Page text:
• Income Flow: As seen above, a cumulative FD holder does not receive any payment during the tenure of the FD, after which he receives a lump sum. However, a non-cumulative FD holder enjoys a regular income flow throughout the deposit term until maturity. Depending on your unique investment needs, you can also choose the interest payout frequency.
  • Reinvestment: In the case of a cumulative FD, the interest income is reinvested into the scheme. As a result, the investor earns interest even on his accumulated interest. In non-cumulative FDs, however, the interest is paid out, and the investor only earns interest on the principal they had initially deposited. Consequently, the total returns on a non-cumulative FD are slightly lower than a cumulative FD.
  • Suitability: Due to its regular income stream, a non-cumulative FD is ideal for someone without a stable income, such as artists, salespeople, freelancers, etc. A cumulative FD, on the other hand, is only suitable for someone who doesn’t depend on the FD for a regular income stream, such as salaried employees, people with stable business profits, etc.

Who should invest in a Cumulative Fixed Deposit?

People not dependent on the return on investments for a regular income stream can invest in a cumulative FD. So, salaried employees and people earning a stable income from their businesses may find cumulative FDs beneficial. Alternatively, you can consider investing in a cumulative FD if you want a lump sum to meet a future goal.

Who should invest in a Non-cumulative Fixed Deposit?

People who do not have a regular income stream, such as retired persons, homemakers who are not working etc., could opt for a non-cumulative fixed deposit to to create a regular income stream and stabilise their finances.

Which is better for you?

Different people have different goals for financial investment. If your goal is to add to your existing regular income, then non-cumulative FD might serve your purpose. But, if you want to multiply your savings, consider the cumulative scheme. You can choose to invest in either of the FDs after conducting due diligence per your flow of income and financial goals.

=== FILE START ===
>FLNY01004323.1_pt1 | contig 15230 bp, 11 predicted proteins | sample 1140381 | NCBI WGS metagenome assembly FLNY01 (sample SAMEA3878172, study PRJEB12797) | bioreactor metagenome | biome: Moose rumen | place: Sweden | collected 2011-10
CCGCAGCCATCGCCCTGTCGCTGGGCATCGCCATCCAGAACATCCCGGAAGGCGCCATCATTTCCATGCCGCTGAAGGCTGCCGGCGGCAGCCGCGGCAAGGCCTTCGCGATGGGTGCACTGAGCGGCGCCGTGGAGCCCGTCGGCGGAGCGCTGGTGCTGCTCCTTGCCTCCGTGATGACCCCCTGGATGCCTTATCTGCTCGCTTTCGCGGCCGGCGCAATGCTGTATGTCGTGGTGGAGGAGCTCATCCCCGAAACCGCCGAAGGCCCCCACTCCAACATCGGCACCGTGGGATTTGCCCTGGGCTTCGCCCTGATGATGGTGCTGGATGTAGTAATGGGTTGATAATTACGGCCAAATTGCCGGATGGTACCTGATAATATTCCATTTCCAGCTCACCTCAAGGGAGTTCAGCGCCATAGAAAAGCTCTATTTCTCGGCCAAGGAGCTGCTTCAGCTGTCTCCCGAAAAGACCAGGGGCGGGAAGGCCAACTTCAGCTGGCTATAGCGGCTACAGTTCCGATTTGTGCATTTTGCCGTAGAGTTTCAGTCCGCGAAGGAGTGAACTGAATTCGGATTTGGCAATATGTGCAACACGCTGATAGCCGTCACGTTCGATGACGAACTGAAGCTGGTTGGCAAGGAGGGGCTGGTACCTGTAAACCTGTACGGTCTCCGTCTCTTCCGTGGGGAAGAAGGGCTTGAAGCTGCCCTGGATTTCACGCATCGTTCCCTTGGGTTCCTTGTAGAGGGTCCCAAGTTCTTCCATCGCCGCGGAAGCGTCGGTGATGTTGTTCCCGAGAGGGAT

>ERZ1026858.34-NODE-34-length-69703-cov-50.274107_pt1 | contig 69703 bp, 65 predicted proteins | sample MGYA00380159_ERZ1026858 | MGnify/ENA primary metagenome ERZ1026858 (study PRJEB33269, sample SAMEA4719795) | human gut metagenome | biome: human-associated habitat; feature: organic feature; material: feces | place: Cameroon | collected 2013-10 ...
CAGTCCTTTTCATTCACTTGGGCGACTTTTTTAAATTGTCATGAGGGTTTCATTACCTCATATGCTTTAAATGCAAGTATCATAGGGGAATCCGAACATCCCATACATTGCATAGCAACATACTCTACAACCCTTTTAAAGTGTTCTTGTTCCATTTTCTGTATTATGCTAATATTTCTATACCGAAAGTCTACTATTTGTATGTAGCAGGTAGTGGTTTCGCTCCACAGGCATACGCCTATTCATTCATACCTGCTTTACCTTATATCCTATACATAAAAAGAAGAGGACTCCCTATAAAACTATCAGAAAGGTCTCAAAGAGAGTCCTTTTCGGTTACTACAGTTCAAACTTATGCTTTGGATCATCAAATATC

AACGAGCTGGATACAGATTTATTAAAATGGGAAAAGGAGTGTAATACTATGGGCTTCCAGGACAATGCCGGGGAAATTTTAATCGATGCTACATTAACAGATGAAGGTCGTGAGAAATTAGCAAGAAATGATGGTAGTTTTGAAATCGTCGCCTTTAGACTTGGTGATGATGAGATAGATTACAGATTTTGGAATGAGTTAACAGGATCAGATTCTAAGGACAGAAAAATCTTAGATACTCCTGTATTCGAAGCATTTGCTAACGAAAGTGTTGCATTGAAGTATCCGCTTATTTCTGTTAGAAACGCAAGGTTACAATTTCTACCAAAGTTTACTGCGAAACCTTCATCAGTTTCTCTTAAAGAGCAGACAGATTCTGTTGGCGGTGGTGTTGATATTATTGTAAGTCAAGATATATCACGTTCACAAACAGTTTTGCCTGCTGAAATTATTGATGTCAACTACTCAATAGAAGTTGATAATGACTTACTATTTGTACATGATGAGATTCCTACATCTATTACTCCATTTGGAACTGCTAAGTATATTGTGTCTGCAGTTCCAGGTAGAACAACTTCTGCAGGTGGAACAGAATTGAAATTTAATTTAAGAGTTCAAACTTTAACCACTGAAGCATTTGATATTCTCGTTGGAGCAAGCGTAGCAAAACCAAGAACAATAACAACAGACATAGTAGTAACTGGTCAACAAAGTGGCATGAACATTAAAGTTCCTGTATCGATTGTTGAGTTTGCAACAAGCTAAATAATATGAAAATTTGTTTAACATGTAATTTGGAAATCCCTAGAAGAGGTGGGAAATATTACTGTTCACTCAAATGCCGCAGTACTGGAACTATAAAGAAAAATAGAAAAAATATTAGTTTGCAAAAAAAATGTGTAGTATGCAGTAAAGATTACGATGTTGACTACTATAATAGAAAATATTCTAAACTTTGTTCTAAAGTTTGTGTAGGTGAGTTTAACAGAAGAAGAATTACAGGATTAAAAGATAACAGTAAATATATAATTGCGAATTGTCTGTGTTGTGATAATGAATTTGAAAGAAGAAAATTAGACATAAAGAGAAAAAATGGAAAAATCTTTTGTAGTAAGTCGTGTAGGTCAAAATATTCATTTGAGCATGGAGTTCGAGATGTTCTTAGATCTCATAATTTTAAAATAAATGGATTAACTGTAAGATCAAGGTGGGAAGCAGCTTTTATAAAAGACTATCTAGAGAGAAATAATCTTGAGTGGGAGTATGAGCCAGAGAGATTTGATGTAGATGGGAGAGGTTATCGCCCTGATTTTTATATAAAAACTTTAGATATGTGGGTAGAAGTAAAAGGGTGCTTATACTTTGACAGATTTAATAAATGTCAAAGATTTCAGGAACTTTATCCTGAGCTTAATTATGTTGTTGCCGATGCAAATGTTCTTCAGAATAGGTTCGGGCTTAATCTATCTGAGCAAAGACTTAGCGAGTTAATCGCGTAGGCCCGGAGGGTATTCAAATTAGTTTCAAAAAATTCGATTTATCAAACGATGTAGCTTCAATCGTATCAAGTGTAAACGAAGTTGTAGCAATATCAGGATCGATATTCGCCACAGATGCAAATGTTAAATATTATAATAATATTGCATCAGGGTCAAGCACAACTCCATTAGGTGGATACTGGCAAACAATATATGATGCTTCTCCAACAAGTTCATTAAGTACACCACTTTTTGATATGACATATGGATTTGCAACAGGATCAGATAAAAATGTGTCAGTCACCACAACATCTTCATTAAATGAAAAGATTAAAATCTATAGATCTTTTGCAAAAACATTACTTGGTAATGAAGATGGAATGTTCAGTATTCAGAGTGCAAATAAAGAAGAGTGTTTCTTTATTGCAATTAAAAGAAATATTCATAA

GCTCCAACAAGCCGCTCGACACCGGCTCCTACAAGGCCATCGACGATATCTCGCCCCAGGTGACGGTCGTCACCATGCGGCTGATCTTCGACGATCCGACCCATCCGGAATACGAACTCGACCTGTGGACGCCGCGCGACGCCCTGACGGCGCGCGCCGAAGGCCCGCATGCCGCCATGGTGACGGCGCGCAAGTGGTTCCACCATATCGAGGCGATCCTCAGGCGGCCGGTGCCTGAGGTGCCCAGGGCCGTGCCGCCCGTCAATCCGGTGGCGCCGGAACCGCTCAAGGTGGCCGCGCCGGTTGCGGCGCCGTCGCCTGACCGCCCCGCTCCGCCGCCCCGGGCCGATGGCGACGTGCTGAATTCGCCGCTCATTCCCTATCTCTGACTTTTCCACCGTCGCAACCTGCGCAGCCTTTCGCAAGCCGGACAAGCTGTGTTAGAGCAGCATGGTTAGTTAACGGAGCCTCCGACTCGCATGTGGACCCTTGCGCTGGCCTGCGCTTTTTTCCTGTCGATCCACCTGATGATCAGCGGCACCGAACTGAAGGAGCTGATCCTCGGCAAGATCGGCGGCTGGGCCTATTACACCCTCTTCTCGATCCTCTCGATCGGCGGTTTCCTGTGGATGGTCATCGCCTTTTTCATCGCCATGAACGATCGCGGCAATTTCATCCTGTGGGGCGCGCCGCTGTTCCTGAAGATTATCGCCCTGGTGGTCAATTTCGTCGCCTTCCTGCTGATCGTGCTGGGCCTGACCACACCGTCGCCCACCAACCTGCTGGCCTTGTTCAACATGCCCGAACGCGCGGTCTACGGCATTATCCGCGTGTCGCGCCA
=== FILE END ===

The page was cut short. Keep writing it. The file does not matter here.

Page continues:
How is cumulative interest credited for fixed deposits?

The periodic interest earned on the cumulative FD is reinvested into the instrument. As a result, the interest keeps earning interest on itself. It is credited as accumulated interest along with the principal amount at maturity.

How is non-cumulative interest credited for fixed deposits?

The periodic interest earned on the deposit in a non-cumulative FD is credited to the investors regularly. Therefore, there is minimal to no compounding of interest in a non-cumulative FD.

What are the benefits of investing in FDs?

The benefits of investing in an FD are

  • Fixed returns: FDs offer fixed interest rates on the deposit amount. These returns are not linked to market performance or subject to any market fluctuations.
  • Hassle-free: You can now open an FD account online with a few clicks. Even if you want to book an FD offline, it requires minimal paperwork. You can easily transfer an FD, renew it automatically, and avail a loan against it.
  • Low Minimum Investment: You can open an FD account with an amount as low as Rs. 1000. This helps people to inculcate an investment habit without investing a large sum.
  • Balance in your portfolio: Fixed deposits can balance the risk in your portfolio. While instruments such as equities and mutual funds carry risk, FDs are relatively less risky. They are safe investments that provide an assured return over a fixed tenure.

What are the disadvantages of a fixed deposit investment?

The disadvantages of investing in FDs are:

  • Low-Interest Rate: The interest rate on FDs is usually lower than returns on other market-linked instruments.
  • Taxation: Interest income from FDs is taxable according to your tax slab. So, the higher your income, the lower your effective FD returns will be.

Is non-cumulative fd taxable?

Yes, interest earned on cumulative and non-cumulative deposits is taxable if your interest income exceeds ₹40,000 from FDs in a given financial year (₹50,000 for senior citizens).